Closing a business can be a difficult and challenging task. First, before you close your business, find out if tax relief, your local county, or the CARES Act legislation can help you stay open. Also, be sure to consult with your professional team such as an attorney or accountant.
There are typical actions that are taken when closing a business. This blog post focuses on tax responsibilities with the IRS and FL Department of Revenue. It does not address non-tax obligations such as those associated with the vendors, contracts, or the FL Division of Corporations.
You must file an annual return for the year you go out of business. If you have employees, you must file the final employment tax returns in addition to making final federal tax deposits of these taxes. Also, attach a statement to your return showing the name of the person keeping the payroll records and the address where those records will be kept.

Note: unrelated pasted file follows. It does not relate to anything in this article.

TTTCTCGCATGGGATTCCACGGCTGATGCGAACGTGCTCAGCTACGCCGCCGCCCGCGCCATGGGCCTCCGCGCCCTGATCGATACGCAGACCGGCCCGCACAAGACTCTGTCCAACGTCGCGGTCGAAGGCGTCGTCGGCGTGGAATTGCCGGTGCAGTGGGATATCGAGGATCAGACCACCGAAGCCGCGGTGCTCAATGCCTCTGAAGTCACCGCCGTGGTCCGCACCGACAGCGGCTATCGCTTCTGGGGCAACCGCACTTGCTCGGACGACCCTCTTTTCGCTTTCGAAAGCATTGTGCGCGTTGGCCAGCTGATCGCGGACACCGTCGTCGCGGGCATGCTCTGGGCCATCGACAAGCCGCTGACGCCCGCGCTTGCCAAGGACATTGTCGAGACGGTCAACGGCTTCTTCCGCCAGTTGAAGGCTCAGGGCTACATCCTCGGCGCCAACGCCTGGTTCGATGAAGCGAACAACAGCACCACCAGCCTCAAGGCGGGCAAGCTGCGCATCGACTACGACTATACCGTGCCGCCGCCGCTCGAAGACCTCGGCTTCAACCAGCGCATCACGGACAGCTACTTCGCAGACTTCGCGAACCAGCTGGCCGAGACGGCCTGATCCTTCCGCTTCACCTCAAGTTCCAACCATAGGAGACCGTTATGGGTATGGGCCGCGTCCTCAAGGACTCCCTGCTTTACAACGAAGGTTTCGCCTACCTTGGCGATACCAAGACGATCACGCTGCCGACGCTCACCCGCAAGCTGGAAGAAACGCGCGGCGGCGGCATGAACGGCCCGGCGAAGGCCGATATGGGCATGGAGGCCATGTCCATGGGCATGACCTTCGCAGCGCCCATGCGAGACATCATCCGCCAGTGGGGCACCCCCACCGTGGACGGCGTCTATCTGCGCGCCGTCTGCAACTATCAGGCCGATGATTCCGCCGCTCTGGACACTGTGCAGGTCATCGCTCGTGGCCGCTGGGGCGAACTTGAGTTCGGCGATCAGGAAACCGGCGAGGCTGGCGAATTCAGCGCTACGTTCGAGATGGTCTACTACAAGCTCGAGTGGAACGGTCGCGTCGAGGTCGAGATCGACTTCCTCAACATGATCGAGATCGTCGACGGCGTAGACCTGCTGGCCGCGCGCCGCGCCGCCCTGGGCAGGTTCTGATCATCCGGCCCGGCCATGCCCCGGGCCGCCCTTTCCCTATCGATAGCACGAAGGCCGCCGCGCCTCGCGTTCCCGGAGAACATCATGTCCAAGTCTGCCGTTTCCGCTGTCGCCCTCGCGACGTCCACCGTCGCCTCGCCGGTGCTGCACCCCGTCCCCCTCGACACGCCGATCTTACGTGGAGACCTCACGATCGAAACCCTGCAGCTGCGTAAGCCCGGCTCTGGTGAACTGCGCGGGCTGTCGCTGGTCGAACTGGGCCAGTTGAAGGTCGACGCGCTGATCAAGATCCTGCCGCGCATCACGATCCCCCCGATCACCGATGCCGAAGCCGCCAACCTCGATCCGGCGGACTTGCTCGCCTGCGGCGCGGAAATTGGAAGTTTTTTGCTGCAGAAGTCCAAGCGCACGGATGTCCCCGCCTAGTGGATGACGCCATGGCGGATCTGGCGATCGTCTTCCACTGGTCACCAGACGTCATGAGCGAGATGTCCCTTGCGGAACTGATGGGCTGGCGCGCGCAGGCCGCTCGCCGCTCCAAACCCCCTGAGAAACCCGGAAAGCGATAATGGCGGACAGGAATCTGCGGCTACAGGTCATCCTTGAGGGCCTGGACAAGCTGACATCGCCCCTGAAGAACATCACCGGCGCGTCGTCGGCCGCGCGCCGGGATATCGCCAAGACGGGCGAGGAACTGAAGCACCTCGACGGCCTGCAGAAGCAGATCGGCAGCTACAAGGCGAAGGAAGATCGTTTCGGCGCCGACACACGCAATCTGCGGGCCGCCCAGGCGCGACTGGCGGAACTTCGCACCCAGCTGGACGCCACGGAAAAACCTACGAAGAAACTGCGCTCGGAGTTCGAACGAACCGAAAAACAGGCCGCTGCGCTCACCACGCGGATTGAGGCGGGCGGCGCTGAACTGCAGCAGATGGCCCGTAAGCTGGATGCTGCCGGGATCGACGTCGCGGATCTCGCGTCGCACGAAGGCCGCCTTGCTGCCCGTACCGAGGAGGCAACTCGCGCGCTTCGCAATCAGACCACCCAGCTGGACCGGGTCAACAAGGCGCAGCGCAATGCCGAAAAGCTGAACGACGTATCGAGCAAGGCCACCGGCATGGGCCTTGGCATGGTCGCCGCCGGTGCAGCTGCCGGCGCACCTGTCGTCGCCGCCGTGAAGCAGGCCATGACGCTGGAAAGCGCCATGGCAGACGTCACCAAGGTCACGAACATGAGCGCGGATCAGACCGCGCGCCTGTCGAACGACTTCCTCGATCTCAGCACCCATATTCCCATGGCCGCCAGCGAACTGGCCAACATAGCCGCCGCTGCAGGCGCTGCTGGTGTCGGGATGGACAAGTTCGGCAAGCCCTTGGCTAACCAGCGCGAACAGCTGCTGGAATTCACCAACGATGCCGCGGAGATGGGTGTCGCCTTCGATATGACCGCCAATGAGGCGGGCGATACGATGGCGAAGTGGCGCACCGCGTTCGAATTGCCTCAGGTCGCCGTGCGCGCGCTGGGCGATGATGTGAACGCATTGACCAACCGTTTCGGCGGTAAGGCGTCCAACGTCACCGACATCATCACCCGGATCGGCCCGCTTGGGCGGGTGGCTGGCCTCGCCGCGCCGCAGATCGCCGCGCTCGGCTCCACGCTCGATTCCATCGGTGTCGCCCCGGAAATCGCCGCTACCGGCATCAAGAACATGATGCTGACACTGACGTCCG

The annual tax return for a partnership, corporation, S corporation, limited liability company, or trust includes check boxes near the top front page just below the entity information. For the tax year in which your business ceases to exist, check the box that indicates this tax return is a final return. If there are Schedule K-1s, repeat the same procedure on the Schedule K-1.
You will also need to file returns to report disposing of business property, reporting the exchange of like-kind property, or changing the form of your business. Below is a list of typical actions to take when closing a business, depending on your type of business structure: